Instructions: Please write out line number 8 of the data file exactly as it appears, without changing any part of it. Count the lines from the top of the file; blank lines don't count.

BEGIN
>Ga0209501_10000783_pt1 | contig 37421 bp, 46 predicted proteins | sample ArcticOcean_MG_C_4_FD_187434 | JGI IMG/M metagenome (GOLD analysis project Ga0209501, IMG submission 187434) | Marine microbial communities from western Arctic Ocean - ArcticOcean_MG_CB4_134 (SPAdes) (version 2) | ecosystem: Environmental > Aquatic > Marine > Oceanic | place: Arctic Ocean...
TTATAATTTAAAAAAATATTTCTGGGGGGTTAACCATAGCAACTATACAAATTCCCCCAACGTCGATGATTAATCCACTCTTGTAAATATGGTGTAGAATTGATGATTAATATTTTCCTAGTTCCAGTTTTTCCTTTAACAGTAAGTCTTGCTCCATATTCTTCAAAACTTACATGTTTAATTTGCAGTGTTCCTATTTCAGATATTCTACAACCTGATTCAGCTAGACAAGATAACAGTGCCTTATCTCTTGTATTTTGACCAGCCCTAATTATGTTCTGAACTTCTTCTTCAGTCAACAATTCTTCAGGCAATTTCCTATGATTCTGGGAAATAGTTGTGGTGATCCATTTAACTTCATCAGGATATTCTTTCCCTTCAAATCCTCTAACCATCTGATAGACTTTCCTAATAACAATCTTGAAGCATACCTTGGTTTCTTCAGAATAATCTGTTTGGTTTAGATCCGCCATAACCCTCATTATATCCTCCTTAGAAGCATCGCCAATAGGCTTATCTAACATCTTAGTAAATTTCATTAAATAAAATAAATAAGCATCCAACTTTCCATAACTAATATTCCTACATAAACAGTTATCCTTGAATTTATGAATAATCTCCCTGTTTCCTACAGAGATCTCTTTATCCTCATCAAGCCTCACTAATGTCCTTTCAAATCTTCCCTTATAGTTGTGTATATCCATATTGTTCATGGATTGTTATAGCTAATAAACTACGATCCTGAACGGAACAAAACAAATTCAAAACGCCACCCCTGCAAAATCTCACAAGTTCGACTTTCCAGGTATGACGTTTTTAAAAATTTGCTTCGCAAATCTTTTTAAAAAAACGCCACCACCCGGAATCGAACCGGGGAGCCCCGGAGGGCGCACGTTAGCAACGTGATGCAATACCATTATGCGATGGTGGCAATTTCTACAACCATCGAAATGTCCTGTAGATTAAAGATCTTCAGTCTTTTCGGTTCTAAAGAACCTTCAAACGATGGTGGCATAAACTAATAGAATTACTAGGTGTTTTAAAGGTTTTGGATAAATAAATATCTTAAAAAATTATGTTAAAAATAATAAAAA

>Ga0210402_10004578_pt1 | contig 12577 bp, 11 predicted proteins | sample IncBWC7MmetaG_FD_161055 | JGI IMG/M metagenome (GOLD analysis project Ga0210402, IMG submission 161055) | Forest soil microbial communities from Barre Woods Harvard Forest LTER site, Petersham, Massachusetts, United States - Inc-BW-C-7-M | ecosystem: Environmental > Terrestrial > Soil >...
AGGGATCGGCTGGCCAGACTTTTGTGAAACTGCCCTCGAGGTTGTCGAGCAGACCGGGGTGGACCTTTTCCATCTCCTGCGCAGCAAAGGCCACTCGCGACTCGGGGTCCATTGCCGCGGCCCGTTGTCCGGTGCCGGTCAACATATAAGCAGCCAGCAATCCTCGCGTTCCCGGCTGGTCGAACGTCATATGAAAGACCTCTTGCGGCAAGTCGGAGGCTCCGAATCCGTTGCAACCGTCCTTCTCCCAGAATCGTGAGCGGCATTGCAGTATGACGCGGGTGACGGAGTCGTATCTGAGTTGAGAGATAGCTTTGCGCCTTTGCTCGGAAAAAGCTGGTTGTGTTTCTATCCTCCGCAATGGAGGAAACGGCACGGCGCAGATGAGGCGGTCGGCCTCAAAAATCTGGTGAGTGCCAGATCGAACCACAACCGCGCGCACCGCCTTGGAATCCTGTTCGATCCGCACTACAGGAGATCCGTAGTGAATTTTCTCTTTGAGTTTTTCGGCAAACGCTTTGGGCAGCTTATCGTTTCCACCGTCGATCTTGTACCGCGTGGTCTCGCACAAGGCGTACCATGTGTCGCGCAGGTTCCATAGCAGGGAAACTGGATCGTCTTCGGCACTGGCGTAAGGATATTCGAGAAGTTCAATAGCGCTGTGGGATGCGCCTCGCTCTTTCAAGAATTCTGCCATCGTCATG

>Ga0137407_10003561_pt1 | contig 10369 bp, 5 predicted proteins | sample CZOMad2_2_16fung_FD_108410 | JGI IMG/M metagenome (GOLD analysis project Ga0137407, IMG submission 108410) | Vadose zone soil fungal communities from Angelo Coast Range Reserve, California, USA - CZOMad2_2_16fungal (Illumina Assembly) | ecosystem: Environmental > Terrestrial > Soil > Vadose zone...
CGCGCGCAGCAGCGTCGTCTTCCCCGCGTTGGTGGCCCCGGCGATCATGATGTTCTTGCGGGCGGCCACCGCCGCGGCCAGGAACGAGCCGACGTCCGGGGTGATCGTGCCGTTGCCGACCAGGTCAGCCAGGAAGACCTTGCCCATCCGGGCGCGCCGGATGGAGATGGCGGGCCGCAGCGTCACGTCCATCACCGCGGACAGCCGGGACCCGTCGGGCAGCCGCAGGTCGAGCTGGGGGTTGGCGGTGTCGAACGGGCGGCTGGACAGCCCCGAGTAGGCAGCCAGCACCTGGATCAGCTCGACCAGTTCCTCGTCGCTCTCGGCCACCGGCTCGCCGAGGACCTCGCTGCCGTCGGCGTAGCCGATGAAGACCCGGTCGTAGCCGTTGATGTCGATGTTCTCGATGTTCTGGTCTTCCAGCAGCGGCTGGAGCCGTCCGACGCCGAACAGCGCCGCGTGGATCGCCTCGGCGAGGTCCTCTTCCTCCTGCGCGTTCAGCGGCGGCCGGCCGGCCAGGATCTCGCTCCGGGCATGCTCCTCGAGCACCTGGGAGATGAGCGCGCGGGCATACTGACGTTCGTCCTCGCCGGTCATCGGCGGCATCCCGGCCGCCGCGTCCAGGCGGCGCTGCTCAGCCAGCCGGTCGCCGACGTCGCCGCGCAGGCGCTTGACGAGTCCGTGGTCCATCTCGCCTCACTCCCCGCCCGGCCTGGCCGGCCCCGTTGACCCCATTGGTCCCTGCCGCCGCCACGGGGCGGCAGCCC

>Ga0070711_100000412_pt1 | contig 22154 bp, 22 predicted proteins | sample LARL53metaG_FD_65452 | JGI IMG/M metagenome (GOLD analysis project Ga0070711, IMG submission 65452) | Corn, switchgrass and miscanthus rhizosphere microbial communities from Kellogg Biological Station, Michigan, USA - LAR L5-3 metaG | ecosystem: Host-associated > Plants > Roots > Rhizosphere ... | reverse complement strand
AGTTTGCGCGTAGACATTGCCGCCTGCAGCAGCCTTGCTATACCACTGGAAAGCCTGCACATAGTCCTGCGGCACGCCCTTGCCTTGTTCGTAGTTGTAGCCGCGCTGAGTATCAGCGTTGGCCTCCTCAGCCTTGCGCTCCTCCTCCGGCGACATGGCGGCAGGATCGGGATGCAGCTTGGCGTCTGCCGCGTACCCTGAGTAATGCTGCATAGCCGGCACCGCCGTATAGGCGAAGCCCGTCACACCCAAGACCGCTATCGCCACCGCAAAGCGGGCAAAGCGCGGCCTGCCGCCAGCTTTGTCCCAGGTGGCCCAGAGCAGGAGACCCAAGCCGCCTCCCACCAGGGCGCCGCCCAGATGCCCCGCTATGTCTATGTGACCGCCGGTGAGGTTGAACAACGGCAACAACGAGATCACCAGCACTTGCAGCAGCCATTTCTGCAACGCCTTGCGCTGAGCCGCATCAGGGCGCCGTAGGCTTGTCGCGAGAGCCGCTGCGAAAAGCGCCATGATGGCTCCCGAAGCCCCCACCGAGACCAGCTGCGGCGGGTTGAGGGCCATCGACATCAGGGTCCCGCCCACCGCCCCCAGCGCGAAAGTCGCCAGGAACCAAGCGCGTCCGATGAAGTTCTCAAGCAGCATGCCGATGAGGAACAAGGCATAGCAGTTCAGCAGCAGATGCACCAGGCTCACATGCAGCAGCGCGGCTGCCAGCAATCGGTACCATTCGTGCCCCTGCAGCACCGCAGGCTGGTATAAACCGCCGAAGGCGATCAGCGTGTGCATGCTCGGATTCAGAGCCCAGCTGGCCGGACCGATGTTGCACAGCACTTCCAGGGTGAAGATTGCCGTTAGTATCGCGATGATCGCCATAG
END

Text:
AGTTTGCGCGTAGACATTGCCGCCTGCAGCAGCCTTGCTATACCACTGGAAAGCCTGCACATAGTCCTGCGGCACGCCCTTGCCTTGTTCGTAGTTGTAGCCGCGCTGAGTATCAGCGTTGGCCTCCTCAGCCTTGCGCTCCTCCTCCGGCGACATGGCGGCAGGATCGGGATGCAGCTTGGCGTCTGCCGCGTACCCTGAGTAATGCTGCATAGCCGGCACCGCCGTATAGGCGAAGCCCGTCACACCCAAGACCGCTATCGCCACCGCAAAGCGGGCAAAGCGCGGCCTGCCGCCAGCTTTGTCCCAGGTGGCCCAGAGCAGGAGACCCAAGCCGCCTCCCACCAGGGCGCCGCCCAGATGCCCCGCTATGTCTATGTGACCGCCGGTGAGGTTGAACAACGGCAACAACGAGATCACCAGCACTTGCAGCAGCCATTTCTGCAACGCCTTGCGCTGAGCCGCATCAGGGCGCCGTAGGCTTGTCGCGAGAGCCGCTGCGAAAAGCGCCATGATGGCTCCCGAAGCCCCCACCGAGACCAGCTGCGGCGGGTTGAGGGCCATCGACATCAGGGTCCCGCCCACCGCCCCCAGCGCGAAAGTCGCCAGGAACCAAGCGCGTCCGATGAAGTTCTCAAGCAGCATGCCGATGAGGAACAAGGCATAGCAGTTCAGCAGCAGATGCACCAGGCTCACATGCAGCAGCGCGGCTGCCAGCAATCGGTACCATTCGTGCCCCTGCAGCACCGCAGGCTGGTATAAACCGCCGAAGGCGATCAGCGTGTGCATGCTCGGATTCAGAGCCCAGCTGGCCGGACCGATGTTGCACAGCACTTCCAGGGTGAAGATTGCCGTTAGTATCGCGATGATCGCCATAG